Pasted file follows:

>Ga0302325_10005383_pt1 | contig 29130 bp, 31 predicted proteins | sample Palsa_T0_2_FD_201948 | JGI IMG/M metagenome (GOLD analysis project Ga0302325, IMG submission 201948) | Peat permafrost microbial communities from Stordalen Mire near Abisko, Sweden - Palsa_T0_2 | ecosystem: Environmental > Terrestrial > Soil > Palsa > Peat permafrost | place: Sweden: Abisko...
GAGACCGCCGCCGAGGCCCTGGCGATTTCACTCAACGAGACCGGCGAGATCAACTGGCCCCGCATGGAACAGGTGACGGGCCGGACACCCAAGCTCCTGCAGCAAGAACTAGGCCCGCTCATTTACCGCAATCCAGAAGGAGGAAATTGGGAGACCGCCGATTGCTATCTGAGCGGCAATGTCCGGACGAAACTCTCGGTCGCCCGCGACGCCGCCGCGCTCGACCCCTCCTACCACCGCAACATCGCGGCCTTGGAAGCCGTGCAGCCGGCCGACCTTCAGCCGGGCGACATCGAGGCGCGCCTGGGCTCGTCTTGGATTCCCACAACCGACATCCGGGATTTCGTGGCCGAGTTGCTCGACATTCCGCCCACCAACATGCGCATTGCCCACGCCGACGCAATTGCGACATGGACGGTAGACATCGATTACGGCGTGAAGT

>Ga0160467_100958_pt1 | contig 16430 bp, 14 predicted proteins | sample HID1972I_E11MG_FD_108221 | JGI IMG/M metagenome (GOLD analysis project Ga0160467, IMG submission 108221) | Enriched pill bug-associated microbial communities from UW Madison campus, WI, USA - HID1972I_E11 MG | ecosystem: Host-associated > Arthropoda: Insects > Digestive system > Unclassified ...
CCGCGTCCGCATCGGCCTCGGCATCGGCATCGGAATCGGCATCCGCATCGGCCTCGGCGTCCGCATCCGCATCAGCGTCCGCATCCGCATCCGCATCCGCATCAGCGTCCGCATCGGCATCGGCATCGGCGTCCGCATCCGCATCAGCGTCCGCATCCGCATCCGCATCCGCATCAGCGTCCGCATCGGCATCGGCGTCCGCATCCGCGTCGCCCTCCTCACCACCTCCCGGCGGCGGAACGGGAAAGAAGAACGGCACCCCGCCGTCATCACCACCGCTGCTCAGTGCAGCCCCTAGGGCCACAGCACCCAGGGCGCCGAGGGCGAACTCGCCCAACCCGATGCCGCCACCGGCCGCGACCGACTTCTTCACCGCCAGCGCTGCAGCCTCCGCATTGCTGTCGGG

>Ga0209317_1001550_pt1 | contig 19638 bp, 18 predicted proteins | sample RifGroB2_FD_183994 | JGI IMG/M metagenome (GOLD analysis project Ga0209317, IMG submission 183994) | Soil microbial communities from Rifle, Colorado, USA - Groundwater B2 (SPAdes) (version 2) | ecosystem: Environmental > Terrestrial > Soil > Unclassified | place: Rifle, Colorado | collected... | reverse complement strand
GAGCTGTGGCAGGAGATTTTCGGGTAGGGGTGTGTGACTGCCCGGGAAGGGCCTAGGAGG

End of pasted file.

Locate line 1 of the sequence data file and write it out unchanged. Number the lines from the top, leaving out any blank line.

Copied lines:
>Ga0302325_10005383_pt1 | contig 29130 bp, 31 predicted proteins | sample Palsa_T0_2_FD_201948 | JGI IMG/M metagenome (GOLD analysis project Ga0302325, IMG submission 201948) | Peat permafrost microbial communities from Stordalen Mire near Abisko, Sweden - Palsa_T0_2 | ecosystem: Environmental > Terrestrial > Soil > Palsa > Peat permafrost | place: Sweden: Abisko...